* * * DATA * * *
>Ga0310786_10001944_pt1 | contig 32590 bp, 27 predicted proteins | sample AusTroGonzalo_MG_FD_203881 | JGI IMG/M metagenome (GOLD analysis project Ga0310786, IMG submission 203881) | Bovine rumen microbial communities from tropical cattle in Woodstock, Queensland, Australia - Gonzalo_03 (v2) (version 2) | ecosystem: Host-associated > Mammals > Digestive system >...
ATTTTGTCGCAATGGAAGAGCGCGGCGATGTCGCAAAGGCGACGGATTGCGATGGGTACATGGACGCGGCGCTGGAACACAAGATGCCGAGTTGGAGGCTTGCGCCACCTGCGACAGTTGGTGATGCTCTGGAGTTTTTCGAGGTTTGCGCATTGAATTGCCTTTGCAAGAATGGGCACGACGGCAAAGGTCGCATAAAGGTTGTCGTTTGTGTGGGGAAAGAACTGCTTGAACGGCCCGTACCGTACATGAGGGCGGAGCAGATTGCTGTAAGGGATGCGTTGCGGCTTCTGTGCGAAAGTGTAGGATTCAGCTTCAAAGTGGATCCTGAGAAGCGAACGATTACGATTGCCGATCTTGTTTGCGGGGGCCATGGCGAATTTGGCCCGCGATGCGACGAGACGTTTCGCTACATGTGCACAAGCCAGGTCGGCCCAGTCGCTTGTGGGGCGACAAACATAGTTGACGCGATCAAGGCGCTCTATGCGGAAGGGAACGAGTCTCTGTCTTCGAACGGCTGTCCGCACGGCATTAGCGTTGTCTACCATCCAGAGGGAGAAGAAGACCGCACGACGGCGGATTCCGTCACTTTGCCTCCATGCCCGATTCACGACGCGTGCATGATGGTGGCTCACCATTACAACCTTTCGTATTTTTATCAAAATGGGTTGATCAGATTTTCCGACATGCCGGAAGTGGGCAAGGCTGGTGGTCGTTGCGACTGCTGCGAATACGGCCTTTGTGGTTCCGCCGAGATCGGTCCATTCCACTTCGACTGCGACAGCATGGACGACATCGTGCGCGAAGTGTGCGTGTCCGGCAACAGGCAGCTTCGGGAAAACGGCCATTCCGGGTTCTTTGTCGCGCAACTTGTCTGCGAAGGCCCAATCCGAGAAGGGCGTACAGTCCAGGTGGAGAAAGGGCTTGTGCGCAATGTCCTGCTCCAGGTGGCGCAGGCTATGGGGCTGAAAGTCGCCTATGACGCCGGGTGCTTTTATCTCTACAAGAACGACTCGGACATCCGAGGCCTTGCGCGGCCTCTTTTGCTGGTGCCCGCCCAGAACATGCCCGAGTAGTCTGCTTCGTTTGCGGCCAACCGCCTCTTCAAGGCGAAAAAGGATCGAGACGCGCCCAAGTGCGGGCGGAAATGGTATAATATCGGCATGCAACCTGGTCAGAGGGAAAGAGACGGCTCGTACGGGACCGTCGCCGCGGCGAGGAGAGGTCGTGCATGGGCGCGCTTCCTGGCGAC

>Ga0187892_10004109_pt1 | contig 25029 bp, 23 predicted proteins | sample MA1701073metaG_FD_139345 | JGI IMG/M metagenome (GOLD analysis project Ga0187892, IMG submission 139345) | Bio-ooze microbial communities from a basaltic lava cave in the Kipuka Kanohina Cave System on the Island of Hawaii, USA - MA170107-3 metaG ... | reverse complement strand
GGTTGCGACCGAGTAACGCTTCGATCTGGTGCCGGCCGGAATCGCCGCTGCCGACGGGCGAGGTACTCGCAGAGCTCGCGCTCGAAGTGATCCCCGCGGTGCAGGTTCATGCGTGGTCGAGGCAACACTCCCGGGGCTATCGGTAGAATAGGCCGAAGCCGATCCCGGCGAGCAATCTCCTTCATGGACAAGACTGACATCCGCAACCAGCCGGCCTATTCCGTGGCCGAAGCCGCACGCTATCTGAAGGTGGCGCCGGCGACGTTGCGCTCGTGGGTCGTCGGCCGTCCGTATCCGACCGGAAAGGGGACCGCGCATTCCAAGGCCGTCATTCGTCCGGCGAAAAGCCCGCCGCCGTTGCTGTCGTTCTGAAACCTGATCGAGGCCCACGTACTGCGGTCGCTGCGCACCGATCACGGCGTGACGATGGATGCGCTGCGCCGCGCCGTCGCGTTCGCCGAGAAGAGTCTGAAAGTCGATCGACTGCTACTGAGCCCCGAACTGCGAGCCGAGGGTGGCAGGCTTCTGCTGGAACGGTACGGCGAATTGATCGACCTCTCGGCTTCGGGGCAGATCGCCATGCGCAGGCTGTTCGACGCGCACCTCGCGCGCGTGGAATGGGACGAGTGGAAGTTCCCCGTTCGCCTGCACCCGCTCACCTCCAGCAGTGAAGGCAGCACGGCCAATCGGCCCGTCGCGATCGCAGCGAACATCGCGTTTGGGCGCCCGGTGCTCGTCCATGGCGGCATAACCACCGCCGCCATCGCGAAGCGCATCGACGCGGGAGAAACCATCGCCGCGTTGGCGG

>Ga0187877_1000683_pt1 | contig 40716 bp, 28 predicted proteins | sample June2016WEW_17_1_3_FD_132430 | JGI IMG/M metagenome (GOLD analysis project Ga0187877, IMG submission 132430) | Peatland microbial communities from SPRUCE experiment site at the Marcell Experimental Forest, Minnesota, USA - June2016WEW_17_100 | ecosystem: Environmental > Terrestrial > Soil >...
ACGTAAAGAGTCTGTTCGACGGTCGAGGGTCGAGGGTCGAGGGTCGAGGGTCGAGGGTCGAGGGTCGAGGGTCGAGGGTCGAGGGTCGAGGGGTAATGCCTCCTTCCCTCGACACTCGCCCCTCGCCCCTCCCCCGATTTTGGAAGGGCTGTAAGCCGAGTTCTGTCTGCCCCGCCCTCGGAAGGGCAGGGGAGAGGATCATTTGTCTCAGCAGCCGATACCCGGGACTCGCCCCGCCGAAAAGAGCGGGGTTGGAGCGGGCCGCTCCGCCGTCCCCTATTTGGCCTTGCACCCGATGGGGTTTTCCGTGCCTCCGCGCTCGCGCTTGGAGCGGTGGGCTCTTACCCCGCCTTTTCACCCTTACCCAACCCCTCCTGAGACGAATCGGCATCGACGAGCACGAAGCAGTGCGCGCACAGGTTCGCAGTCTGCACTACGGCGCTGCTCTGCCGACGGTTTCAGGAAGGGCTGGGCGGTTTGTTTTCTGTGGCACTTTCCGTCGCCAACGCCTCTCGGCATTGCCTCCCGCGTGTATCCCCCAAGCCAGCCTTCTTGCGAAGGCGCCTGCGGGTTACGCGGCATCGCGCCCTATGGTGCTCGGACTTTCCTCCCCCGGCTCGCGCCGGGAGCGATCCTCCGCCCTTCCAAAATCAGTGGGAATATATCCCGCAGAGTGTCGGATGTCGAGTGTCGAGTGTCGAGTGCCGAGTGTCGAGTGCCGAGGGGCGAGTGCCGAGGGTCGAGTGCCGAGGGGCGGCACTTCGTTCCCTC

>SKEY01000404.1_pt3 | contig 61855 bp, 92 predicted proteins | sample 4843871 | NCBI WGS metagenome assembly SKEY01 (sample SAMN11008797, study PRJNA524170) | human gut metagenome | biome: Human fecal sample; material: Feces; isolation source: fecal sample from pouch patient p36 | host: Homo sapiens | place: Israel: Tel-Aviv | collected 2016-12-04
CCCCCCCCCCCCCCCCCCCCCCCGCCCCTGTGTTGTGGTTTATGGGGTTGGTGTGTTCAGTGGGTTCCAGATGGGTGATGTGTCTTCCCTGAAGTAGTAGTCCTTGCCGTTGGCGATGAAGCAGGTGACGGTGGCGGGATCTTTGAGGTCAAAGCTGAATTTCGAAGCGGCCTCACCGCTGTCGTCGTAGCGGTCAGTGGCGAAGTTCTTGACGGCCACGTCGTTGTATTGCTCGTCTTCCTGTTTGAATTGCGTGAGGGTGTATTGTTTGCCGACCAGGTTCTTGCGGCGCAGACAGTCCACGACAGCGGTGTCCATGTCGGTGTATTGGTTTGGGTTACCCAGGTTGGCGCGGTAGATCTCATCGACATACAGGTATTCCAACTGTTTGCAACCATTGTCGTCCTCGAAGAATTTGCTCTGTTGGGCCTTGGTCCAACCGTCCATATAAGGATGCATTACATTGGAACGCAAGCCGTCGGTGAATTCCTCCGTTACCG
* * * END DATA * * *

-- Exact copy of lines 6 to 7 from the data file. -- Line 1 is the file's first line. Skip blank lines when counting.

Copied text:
ACGTAAAGAGTCTGTTCGACGGTCGAGGGTCGAGGGTCGAGGGTCGAGGGTCGAGGGTCGAGGGTCGAGGGTCGAGGGTCGAGGGTCGAGGGGTAATGCCTCCTTCCCTCGACACTCGCCCCTCGCCCCTCCCCCGATTTTGGAAGGGCTGTAAGCCGAGTTCTGTCTGCCCCGCCCTCGGAAGGGCAGGGGAGAGGATCATTTGTCTCAGCAGCCGATACCCGGGACTCGCCCCGCCGAAAAGAGCGGGGTTGGAGCGGGCCGCTCCGCCGTCCCCTATTTGGCCTTGCACCCGATGGGGTTTTCCGTGCCTCCGCGCTCGCGCTTGGAGCGGTGGGCTCTTACCCCGCCTTTTCACCCTTACCCAACCCCTCCTGAGACGAATCGGCATCGACGAGCACGAAGCAGTGCGCGCACAGGTTCGCAGTCTGCACTACGGCGCTGCTCTGCCGACGGTTTCAGGAAGGGCTGGGCGGTTTGTTTTCTGTGGCACTTTCCGTCGCCAACGCCTCTCGGCATTGCCTCCCGCGTGTATCCCCCAAGCCAGCCTTCTTGCGAAGGCGCCTGCGGGTTACGCGGCATCGCGCCCTATGGTGCTCGGACTTTCCTCCCCCGGCTCGCGCCGGGAGCGATCCTCCGCCCTTCCAAAATCAGTGGGAATATATCCCGCAGAGTGTCGGATGTCGAGTGTCGAGTGTCGAGTGCCGAGTGTCGAGTGCCGAGGGGCGAGTGCCGAGGGTCGAGTGCCGAGGGGCGGCACTTCGTTCCCTC

>SKEY01000404.1_pt3 | contig 61855 bp, 92 predicted proteins | sample 4843871 | NCBI WGS metagenome assembly SKEY01 (sample SAMN11008797, study PRJNA524170) | human gut metagenome | biome: Human fecal sample; material: Feces; isolation source: fecal sample from pouch patient p36 | host: Homo sapiens | place: Israel: Tel-Aviv | collected 2016-12-04